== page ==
Washington Post Ombudsman Deborah Howell this morning:
Every day I hear from readers who tell me the reason The Post's print edition is losing readers and advertising is that (1) The Post is too liberal, (2) The Post has gone downhill with three buyouts in five years or (3) The Post is arrogant. Or all of the above.Does the Washington Post's ombudsman really believe that news -- or truth, for that matter -- is somehow symmetrical? Or that reader feedback is a mechanism for accurately measuring such a thing?
Those notions are simplistic, but each holds a grain of truth. Let's consider them:
(1) Neither the hard-core right nor left will ever be satisfied by Post coverage -- and that's as it should be. But it's true that The Post, as well as much of the national news media, has written more stories and more favorable stories about Barack Obama than John McCain. Editors have their reasons for this, but conservatives are right that they often don't see their views reflected enough in the news pages.
The Post's latest circulation losses were less than many large papers suffered, and business executives say the advertising downturn has more to do with the economy than with political coverage. That said, the imbalance still needs to be corrected.
(3) Arrogance. It is a disease easily caught by journalists, who can overlook its symptoms. We believe that we have a collective "nose for news" and the judgment to know best what readers need to know and how to present it. We believe in our own wisdom and experience and in the purity that keeps us out of politics and special-interest groups. We have our own rules, and we don't change them. We seldom ask for input from readers. We believe that if it weren't for us, the world couldn't be as well informed and democracy wouldn't operate as it should. But this sounds self-important to readers.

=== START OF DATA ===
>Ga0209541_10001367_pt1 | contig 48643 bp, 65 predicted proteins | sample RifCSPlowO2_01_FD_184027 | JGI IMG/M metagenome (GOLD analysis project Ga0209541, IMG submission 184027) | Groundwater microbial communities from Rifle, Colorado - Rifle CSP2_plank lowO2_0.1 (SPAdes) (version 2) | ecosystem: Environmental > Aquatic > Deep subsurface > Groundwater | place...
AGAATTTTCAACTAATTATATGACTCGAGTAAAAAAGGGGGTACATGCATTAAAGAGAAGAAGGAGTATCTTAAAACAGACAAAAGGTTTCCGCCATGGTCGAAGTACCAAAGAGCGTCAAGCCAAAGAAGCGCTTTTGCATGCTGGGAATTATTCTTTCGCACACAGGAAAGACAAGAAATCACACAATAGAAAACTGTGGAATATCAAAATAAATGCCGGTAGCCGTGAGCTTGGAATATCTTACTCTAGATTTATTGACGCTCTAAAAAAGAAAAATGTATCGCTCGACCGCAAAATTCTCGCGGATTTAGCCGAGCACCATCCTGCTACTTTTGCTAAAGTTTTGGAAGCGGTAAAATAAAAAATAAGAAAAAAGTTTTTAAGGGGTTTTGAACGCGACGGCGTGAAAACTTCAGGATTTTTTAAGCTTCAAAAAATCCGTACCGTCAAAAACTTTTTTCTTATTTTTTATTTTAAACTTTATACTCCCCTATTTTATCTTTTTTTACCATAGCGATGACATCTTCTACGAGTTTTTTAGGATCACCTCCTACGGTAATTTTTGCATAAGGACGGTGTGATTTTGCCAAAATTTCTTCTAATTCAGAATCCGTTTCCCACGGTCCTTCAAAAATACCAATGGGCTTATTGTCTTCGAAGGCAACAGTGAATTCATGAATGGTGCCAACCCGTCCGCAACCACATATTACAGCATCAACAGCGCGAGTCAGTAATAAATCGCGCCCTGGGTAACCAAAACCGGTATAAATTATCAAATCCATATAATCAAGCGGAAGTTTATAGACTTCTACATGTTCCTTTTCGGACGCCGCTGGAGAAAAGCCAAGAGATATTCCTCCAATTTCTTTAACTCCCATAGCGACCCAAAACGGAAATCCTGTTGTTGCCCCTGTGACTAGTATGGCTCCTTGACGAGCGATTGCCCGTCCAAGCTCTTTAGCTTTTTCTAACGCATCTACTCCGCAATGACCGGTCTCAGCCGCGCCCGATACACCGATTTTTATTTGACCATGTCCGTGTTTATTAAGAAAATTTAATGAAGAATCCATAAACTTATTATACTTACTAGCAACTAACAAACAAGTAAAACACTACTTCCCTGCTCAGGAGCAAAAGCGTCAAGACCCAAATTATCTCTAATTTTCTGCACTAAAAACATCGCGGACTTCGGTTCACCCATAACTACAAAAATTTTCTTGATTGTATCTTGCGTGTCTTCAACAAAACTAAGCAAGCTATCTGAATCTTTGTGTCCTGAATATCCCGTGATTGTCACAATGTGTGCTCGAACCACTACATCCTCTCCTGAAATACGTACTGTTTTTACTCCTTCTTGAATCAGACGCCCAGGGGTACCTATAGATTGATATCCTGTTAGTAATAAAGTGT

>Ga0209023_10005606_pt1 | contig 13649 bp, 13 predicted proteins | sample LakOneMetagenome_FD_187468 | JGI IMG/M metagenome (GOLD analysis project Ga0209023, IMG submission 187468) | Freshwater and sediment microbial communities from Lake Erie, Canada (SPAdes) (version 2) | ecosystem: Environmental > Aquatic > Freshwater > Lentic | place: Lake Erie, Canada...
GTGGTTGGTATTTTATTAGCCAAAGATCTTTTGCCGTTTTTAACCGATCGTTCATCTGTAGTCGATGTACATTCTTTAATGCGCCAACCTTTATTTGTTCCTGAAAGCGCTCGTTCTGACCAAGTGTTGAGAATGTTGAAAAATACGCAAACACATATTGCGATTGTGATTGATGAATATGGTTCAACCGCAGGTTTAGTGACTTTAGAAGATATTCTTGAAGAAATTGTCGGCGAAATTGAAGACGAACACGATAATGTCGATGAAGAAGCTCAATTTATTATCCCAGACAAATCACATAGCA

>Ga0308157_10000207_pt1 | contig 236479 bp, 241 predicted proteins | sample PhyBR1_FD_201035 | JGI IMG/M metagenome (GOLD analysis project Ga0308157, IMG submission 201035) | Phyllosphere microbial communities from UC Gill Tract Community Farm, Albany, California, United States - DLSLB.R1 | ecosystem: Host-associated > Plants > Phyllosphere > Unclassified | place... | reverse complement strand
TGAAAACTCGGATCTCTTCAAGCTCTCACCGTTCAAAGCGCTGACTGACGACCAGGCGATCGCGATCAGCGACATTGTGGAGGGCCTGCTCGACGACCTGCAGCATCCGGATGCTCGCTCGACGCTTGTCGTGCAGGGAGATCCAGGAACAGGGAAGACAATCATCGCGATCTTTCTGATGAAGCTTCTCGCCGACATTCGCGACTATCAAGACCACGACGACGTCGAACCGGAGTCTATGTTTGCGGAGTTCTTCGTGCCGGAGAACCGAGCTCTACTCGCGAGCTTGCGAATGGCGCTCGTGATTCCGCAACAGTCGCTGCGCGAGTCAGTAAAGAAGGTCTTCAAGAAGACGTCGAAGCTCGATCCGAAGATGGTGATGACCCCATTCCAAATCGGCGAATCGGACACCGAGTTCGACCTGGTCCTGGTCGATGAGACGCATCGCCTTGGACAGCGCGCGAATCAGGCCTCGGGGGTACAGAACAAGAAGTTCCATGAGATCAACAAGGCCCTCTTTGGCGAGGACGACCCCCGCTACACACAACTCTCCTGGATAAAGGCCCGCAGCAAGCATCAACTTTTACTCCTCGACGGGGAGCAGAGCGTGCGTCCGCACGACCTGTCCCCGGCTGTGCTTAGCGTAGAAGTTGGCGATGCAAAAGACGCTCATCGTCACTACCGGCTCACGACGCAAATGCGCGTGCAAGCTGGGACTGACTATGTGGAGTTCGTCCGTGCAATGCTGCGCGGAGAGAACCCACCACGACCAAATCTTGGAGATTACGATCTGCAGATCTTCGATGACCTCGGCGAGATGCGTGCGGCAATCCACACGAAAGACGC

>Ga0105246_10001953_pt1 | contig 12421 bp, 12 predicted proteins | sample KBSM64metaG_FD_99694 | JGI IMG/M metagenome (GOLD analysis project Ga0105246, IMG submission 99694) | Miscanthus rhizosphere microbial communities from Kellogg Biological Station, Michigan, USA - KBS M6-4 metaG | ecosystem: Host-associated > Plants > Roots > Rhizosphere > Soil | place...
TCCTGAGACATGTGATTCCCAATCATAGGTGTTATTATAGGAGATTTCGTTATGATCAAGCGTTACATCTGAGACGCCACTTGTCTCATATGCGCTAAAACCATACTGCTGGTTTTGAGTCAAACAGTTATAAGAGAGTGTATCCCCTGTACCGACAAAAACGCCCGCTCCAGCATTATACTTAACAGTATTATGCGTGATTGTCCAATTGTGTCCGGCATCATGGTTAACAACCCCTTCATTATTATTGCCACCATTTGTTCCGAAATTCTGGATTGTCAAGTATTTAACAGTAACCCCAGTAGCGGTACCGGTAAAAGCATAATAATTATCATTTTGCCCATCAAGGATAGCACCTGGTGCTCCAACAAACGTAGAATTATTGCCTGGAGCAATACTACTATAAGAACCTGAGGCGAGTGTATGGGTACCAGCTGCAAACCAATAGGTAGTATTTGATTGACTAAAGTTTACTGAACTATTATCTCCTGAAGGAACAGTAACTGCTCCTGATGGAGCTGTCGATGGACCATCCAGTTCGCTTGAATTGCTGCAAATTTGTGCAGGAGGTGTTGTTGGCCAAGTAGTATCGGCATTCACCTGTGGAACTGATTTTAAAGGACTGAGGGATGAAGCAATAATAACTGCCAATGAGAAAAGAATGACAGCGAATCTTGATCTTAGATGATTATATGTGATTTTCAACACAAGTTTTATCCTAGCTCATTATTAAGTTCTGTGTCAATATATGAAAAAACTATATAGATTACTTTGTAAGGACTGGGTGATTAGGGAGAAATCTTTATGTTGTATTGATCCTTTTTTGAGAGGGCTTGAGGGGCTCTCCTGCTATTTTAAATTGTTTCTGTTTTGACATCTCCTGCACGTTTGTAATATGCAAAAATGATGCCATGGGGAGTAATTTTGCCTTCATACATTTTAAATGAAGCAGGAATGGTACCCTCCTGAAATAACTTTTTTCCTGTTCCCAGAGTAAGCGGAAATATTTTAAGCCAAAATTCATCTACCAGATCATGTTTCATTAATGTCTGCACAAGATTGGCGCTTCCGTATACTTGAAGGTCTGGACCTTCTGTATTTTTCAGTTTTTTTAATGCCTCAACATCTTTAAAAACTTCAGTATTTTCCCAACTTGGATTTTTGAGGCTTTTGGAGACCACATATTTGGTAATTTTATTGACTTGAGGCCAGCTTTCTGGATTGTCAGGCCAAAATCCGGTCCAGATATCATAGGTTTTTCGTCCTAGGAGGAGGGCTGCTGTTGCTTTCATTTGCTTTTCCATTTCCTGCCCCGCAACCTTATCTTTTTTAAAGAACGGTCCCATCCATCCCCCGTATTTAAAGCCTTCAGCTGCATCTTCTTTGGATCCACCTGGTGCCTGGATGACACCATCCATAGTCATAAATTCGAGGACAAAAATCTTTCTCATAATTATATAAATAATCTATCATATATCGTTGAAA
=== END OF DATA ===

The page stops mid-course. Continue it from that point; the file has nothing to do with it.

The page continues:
In addressing her readers' third complaint -- about the Post's "arrogance" -- Howell justifiably deplores the paper's dearth of issues coverage. But if The Post isn't covering issues, just how deeply can it be skewing "the truth"?
Isn’t it obvious that it's the quality and not the quantity of news coverage that the ombudsman should be attending to? Reading between the lines of this and other recent Howell columns, you can see that this is a point Post editors keep trying to impress upon her. But it's a point she simply refuses to accept.
Howell doesn't even seem to be able to keep the Post's news and opinion writers straight, as she shows us by pointing to columnist Ruth Marcus's issues coverage. As for the quality of Marcus's reporting, I guess Howell has missed her continuing efforts to bury the recent GOP Social Security bamboozlement. Howell also points with pride to Post contributor David Broder, who has steadfastly refused to express an opinion on such important issues as Sarah Palin's qualifications to be president.
Just a thought: It might be helpful to The Post's efforts to meet its challenges, to have an ombudsman qualified to accurately and honestly identify them.